One example is at Capital Day School, where students plant literary-themed gardens and study the way Native Americans grew crops. Students also study food and economy by taking a trip to the farmers market, buying within their budgets, and cooking a meal when they return to school.

Students at Franklin County elementary schools have planted their own gardens too. Fifth-graders at Elkhorn Elementary started a classroom garden in April on the site of an old playground.

With the tomatoes, basil and oregano they grow there, the students will be able to make their own pizza.

"We are willing to use them in the lunch room if they grow them," Jette said. "I think it would be a nice experience for the child to see it go from the seed to the serving line."

Russell, with the Kentucky Farm to School Taskforce, says she hopes schools will schedule field trips to local farms, bring farmers into the classroom, teach kids about nutrition and grow classroom gardens.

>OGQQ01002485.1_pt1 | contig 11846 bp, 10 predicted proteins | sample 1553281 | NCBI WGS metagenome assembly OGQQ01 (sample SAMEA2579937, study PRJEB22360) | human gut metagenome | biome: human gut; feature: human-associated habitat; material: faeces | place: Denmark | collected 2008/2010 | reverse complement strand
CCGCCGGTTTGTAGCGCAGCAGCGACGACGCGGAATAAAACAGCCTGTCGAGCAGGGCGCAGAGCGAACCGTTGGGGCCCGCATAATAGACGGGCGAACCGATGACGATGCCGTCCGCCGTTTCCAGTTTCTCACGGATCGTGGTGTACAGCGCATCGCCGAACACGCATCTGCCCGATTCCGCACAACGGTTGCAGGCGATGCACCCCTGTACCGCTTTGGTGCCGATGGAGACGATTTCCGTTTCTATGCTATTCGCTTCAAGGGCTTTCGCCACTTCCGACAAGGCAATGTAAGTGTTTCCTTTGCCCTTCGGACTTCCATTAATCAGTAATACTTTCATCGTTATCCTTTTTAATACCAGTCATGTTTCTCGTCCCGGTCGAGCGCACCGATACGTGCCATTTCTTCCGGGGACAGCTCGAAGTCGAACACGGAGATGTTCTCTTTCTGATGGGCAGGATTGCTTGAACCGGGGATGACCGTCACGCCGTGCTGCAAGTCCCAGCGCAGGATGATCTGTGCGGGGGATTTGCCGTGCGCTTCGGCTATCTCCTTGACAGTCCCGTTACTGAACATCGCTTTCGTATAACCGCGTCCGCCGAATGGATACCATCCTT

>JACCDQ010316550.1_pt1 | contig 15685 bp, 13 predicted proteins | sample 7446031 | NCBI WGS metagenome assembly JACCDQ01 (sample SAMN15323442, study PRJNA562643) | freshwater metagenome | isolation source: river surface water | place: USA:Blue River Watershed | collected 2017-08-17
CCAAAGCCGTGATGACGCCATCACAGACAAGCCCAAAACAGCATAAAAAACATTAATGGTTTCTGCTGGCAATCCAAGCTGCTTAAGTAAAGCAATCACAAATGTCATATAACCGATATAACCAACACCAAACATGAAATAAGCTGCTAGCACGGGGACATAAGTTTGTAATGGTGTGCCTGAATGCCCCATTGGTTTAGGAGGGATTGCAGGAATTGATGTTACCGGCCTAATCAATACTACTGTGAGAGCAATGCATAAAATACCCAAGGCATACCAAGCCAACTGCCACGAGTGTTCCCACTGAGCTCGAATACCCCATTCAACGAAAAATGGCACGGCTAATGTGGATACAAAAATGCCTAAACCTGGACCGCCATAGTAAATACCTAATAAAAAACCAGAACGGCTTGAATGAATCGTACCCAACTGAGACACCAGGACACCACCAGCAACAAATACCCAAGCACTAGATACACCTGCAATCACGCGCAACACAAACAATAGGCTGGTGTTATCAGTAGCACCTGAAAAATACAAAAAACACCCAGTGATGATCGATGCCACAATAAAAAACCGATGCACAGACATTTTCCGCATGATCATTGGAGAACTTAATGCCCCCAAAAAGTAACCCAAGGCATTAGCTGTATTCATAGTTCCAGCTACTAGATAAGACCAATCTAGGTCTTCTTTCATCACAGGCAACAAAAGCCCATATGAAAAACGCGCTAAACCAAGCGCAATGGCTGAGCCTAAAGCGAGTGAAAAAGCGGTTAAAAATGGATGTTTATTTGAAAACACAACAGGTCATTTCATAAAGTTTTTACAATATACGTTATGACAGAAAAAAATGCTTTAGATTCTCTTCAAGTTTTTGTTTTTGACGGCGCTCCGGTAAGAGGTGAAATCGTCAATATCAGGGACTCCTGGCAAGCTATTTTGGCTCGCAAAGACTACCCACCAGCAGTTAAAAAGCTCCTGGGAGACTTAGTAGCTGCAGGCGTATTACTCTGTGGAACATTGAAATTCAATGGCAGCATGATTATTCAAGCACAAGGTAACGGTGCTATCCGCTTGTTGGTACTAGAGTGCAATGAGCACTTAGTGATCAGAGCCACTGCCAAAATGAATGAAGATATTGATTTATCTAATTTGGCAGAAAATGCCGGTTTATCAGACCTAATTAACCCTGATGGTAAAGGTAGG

"We know that farm to school is kind of a win-win-win," she said.

"Kids eat more fresh fruits and vegetables, it creates an additional market for farmers, and it's good for the classroom teachers and food service directors because it can increase lunch participation."

Cowherd says she thinks the Frankfort community can come together to improve school lunches — and kids' health.

"But I think it's going to take a lot of people and it's going to take funds," she said. "But there's a lot of grant money and a lot of assistance out there right now for this kind of thing because it is so critical."